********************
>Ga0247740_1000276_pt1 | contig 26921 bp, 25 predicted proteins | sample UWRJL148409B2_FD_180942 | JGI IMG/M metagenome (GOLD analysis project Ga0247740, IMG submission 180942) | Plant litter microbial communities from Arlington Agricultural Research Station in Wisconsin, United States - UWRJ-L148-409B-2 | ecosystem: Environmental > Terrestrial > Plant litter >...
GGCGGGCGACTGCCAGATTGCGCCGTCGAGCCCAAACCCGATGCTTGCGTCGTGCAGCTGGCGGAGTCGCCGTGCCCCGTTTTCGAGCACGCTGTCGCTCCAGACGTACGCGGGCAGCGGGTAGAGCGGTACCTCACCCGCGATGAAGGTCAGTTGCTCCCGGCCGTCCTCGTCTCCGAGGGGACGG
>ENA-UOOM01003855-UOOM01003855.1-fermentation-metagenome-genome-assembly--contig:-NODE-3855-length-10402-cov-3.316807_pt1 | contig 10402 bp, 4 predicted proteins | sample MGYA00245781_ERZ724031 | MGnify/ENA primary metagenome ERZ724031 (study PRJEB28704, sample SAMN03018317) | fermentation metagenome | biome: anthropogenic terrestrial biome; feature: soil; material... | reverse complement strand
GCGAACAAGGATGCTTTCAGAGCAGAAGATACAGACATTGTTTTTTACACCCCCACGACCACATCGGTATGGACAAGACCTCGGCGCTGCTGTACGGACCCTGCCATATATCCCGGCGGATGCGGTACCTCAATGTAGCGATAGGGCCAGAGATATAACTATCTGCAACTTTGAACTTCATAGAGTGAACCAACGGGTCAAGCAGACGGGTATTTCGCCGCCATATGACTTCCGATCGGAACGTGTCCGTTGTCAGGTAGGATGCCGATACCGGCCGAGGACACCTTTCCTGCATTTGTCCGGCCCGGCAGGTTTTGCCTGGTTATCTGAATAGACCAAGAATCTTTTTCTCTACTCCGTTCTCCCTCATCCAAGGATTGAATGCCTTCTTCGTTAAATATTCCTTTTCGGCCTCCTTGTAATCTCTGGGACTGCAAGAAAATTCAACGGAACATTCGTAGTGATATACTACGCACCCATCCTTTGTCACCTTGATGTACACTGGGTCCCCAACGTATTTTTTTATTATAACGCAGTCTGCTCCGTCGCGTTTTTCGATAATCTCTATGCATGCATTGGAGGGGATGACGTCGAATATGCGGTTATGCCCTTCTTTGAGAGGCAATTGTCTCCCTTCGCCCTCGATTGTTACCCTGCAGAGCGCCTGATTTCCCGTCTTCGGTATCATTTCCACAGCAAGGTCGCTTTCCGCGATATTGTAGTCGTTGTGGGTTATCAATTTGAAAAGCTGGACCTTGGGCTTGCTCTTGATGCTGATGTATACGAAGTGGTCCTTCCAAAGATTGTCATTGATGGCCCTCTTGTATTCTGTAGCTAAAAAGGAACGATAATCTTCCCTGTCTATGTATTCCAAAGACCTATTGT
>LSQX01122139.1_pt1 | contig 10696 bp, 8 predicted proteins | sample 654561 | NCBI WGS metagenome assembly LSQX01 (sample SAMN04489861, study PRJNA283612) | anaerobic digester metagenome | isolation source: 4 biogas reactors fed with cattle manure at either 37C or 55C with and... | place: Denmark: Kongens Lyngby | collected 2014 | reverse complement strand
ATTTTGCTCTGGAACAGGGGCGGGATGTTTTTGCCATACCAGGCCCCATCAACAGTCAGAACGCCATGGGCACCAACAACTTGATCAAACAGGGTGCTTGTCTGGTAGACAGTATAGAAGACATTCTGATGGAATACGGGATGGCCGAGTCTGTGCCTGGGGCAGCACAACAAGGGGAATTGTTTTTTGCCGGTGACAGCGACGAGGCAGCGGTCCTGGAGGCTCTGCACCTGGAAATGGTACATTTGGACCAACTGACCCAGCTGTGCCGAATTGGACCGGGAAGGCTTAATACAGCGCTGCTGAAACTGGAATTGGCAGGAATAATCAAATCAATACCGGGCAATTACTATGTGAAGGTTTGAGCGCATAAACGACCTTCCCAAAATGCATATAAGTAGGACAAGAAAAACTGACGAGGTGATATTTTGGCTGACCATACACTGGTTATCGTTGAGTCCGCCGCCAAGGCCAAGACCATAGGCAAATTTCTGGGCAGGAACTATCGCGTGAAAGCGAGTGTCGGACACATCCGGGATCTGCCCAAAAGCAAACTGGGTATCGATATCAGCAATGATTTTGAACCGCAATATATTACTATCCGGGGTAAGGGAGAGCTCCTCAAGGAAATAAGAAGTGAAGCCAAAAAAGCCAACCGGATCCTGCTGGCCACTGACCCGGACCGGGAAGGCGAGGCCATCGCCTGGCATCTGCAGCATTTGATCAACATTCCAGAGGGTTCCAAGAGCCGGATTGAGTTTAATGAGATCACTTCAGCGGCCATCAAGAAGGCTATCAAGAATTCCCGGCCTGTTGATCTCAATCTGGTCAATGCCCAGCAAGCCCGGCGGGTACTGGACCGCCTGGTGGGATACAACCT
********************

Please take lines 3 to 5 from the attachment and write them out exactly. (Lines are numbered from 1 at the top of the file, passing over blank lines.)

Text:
>ENA-UOOM01003855-UOOM01003855.1-fermentation-metagenome-genome-assembly--contig:-NODE-3855-length-10402-cov-3.316807_pt1 | contig 10402 bp, 4 predicted proteins | sample MGYA00245781_ERZ724031 | MGnify/ENA primary metagenome ERZ724031 (study PRJEB28704, sample SAMN03018317) | fermentation metagenome | biome: anthropogenic terrestrial biome; feature: soil; material... | reverse complement strand
GCGAACAAGGATGCTTTCAGAGCAGAAGATACAGACATTGTTTTTTACACCCCCACGACCACATCGGTATGGACAAGACCTCGGCGCTGCTGTACGGACCCTGCCATATATCCCGGCGGATGCGGTACCTCAATGTAGCGATAGGGCCAGAGATATAACTATCTGCAACTTTGAACTTCATAGAGTGAACCAACGGGTCAAGCAGACGGGTATTTCGCCGCCATATGACTTCCGATCGGAACGTGTCCGTTGTCAGGTAGGATGCCGATACCGGCCGAGGACACCTTTCCTGCATTTGTCCGGCCCGGCAGGTTTTGCCTGGTTATCTGAATAGACCAAGAATCTTTTTCTCTACTCCGTTCTCCCTCATCCAAGGATTGAATGCCTTCTTCGTTAAATATTCCTTTTCGGCCTCCTTGTAATCTCTGGGACTGCAAGAAAATTCAACGGAACATTCGTAGTGATATACTACGCACCCATCCTTTGTCACCTTGATGTACACTGGGTCCCCAACGTATTTTTTTATTATAACGCAGTCTGCTCCGTCGCGTTTTTCGATAATCTCTATGCATGCATTGGAGGGGATGACGTCGAATATGCGGTTATGCCCTTCTTTGAGAGGCAATTGTCTCCCTTCGCCCTCGATTGTTACCCTGCAGAGCGCCTGATTTCCCGTCTTCGGTATCATTTCCACAGCAAGGTCGCTTTCCGCGATATTGTAGTCGTTGTGGGTTATCAATTTGAAAAGCTGGACCTTGGGCTTGCTCTTGATGCTGATGTATACGAAGTGGTCCTTCCAAAGATTGTCATTGATGGCCCTCTTGTATTCTGTAGCTAAAAAGGAACGATAATCTTCCCTGTCTATGTATTCCAAAGACCTATTGT
>LSQX01122139.1_pt1 | contig 10696 bp, 8 predicted proteins | sample 654561 | NCBI WGS metagenome assembly LSQX01 (sample SAMN04489861, study PRJNA283612) | anaerobic digester metagenome | isolation source: 4 biogas reactors fed with cattle manure at either 37C or 55C with and... | place: Denmark: Kongens Lyngby | collected 2014 | reverse complement strand